Born Yesterday was the sixth highest-grossing film of 1951 (it had been released late in 1950), with $4.15 million in film rentals.
"Most potent box-office factor will be the word-of-mouth buildup for Judy Holliday, repeating her legit success here as a femme star of the film version. Almost alone, she makes Born Yesterday a smart ticket buy for filmgoers, and the dumb sexy character she portrays is one the public will take to its heart." -- Brog., Variety.
"...the whole picture is Judy's, and in the intervals between guffaws you have time to reflect that you are seeing the top comic performance by an actress in American movies this year." -- Life.
"A very simple idea, but enlivened by a sharp, witty script and by Cukor's effortless handling of the brilliant performances; especially fine are Holliday, as the dumb blonde who makes good, and Crawford, as the confused sugar-daddy, nowhere more so than in the marvelous scene where her mindless singing disturbs his concentration over a game of gin rummy." -- Geoff Andrew, Time Out.
"Unfortunately for both the junkman and the picture, the journalist reforms Billie, and as she gains in virtue, she diminishes in interest. But you'll remember the early, acquisitive Billy with her truculent voice and glassy eyes, and her gin-rummy game." -- Pauline Kael, Kiss Kiss Bang Bang.
"Pleasant film version of a cast-iron box-office play, subtle and intelligent in all departments yet with a regrettable tendency to wave the flag." - Halliwell's Film & Video Guide.
"Direction by George Cukor is too theatrical (as is Holliday's performance at times) and the script by Garson Kanin is clever but has only a few bright moments. I don't like the way Kanin uses Crawford comically through much of the film yet, when it suits his purpose, makes him a real heavy. Best scene is the most famous - when Holliday beats Crawford at gin rummy." - Danny Peary, Guide for the Film Fanatic.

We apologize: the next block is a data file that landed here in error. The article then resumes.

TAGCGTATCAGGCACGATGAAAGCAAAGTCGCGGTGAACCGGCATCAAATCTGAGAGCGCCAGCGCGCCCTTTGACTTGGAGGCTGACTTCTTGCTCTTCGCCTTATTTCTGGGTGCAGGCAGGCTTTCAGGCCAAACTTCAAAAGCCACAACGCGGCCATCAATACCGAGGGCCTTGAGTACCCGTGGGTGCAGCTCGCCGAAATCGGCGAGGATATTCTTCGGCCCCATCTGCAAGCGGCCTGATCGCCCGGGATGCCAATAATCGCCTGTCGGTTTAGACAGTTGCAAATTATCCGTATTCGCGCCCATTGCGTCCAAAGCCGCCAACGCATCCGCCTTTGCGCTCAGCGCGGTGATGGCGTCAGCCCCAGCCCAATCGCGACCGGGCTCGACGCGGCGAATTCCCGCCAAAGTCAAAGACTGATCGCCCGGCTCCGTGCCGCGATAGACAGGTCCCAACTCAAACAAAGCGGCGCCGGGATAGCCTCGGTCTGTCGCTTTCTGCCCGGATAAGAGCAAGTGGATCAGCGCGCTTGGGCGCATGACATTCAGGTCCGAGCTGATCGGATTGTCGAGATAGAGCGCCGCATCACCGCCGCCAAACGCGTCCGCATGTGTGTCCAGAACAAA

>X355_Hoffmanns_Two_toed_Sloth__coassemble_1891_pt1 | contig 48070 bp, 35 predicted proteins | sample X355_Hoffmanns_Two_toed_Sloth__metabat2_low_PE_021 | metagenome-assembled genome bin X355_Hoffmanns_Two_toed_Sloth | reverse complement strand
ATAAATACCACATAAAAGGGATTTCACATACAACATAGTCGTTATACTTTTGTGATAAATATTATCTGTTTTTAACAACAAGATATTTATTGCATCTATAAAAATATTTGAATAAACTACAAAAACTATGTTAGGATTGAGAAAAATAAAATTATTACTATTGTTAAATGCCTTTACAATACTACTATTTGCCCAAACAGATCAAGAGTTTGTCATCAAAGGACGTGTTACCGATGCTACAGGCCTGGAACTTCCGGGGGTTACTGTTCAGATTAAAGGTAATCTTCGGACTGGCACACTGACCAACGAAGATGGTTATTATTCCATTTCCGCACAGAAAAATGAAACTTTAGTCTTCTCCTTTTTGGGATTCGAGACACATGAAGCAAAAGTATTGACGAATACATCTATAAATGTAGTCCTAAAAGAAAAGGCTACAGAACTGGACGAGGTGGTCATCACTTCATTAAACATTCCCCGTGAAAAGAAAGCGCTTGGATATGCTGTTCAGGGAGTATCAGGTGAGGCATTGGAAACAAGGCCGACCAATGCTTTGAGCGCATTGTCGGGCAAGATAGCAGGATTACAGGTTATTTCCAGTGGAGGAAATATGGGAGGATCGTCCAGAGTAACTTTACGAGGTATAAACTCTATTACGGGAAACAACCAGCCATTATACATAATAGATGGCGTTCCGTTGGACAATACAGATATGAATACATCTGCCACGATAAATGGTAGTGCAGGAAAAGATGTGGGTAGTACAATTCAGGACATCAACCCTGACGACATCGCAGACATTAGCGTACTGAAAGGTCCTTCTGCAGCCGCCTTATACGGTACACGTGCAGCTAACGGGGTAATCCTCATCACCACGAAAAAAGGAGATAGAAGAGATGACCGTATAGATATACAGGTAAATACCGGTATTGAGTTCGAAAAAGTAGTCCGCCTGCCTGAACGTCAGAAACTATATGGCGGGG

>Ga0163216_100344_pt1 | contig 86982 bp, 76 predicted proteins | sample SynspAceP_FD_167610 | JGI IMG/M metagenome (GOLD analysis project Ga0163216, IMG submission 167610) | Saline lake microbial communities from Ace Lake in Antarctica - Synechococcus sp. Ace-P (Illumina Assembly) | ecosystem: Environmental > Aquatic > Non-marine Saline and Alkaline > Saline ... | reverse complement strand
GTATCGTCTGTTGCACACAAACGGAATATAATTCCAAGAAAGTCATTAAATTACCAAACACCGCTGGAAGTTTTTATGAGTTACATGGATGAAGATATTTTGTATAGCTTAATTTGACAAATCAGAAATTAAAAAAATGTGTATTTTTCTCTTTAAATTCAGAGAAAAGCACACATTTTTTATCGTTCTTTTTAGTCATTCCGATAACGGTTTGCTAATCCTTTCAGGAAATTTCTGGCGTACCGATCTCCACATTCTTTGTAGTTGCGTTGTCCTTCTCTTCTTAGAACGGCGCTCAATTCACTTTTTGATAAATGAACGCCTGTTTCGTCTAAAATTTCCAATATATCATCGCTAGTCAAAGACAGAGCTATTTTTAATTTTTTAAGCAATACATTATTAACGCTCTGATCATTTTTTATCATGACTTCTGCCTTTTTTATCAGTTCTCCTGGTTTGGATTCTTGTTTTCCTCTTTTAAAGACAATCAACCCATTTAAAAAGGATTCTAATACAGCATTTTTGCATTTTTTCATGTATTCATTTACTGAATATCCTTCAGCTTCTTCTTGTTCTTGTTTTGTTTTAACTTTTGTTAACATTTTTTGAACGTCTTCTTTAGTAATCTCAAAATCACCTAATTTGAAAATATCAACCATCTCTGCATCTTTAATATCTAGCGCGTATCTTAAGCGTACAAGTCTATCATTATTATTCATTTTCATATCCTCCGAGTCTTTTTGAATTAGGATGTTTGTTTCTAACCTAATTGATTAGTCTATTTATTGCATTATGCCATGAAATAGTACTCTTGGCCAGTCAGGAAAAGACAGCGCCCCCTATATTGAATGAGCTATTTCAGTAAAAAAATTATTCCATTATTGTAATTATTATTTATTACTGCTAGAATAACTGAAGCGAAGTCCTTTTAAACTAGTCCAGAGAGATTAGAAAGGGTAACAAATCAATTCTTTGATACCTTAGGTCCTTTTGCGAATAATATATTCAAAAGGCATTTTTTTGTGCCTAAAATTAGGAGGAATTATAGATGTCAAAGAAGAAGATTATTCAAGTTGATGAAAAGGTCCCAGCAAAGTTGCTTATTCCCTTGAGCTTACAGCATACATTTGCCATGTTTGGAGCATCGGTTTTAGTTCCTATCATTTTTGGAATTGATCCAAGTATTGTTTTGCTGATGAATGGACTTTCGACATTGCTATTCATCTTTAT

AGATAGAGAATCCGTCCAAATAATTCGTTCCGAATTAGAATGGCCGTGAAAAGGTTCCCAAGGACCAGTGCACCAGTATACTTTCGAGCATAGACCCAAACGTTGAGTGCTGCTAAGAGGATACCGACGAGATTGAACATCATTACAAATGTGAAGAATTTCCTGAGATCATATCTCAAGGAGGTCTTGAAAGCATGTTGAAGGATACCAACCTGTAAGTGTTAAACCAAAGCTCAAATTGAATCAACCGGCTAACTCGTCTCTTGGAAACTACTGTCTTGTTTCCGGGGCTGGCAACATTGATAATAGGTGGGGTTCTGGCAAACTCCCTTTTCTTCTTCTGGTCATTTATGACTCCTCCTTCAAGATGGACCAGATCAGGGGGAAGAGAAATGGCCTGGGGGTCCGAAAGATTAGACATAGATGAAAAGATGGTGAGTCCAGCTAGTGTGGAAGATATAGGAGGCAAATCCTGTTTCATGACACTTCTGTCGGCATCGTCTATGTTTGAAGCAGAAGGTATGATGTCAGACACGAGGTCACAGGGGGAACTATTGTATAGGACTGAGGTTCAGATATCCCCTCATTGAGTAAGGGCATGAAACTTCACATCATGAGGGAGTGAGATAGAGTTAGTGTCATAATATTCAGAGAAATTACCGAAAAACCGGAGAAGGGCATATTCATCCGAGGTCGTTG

"One of Cukor's best comedies, with a remarkable performance by Judy Holliday." - Georges Sadoul, Dictionary of Films.
"...Holliday was a strange actress, uneasily bending her own intelligence to the dumbest of New York blondes so that the performance in Born Yesterday often appears studied, cute, and condescending. It is a part of this curious meticulousness that she never seemed sexy on the screen. Never the "open, honest, bland, funny, sexy girl" that Kanin intended, but a neurotic barrage of timing, expression, and gestures." - David Thomson, The New Biographical Dictionary of Film.
"In many films, hero or heroine are transformed when they take off their glasses. In Born Yesterday Billie puts her glasses on." - Movie Diva (www.moviediva.com)
"Holliday is amazingly funny and feisty as the blond who finds her brain. Everything else about the film falls flat, even the love story angle. It's all Holden and Crawford can do to keep up with her energy. A great star turn, despite the uneven story." - Crazy for Cinema, http://crazy4cinema.com/
Compiled by Frank Miller & Jeff Stafford
Born Yesterday (1950)
Today's films push the envelope. Many filmmakers aim for shock value, filling their movies with a plethora of sex, violence and gore. However, 50 years ago, filmmakers struggled with censors to put out films that would barely be PG-rated by today's standards. Such is the case with Born Yesterday (1950).
In Born Yesterday, Harry Brock (Broderick Crawford), a junk dealer, hires journalist Paul Verrall (William Holden) to tutor his dim-witted mistress Billie Dawn (Judy Holliday). Although the film was clearly written for a mature audience, writer Garson Kanin and director George Cukor were forced to amend the film to appease censors.
Director George Cukor explains, "It seems ludicrous now, but twenty years ago you couldn't have a character say, 'I love that broad,' you couldn't even say "broad." And the nonsense that went on to get over the fact that Judy Holliday and Broderick Crawford lived together! It required the greatest skill and some new business that Garson invented, like Billie Dawn always creeping into the apartment the back way. We managed to keep it amusing, I think, but it was so unnecessary."
The censors, however, thought the scrutiny was necessary, and Cukor was urged to use caution when filming Holliday's dresses. At that time, it was mandatory for the intimate areas on the body, especially breasts, to be completely covered. The censors also requested that Cukor avoid any suggestion that Billie was trying to get Paul in bed. Billy's line: "Are you one of those talkers, or would you be interested in a little action" was deemed offensive. However, Cukor stood his ground and the line made it to the final cut of Born Yesterday. The director knew what he was doing: Born Yesterdaygrabbed five Academy Award nominations (Best Actress, Best Costume Design, Best Director, Best Picture, and Best Screenplay) and Holliday ended up taking home an Oscar for Best Actress.
Director: George Cukor
Producer: S. Sylvan Simon
Screenwriter: Albert Mannheimer
Cinematographer: Josph Walker
Composer: Frederick Hollander
Editor: Charles Nelson
Art Director: Harry Horner
Costume Designer: Jean Louis
Cast: Broderick Crawford (Harry Brock), Judy Holliday (Billie Dawn), William Holden (Paul Verrall), Howard St. John (Jim Devery), Frank Otto (Eddie).
by Georgelle Cole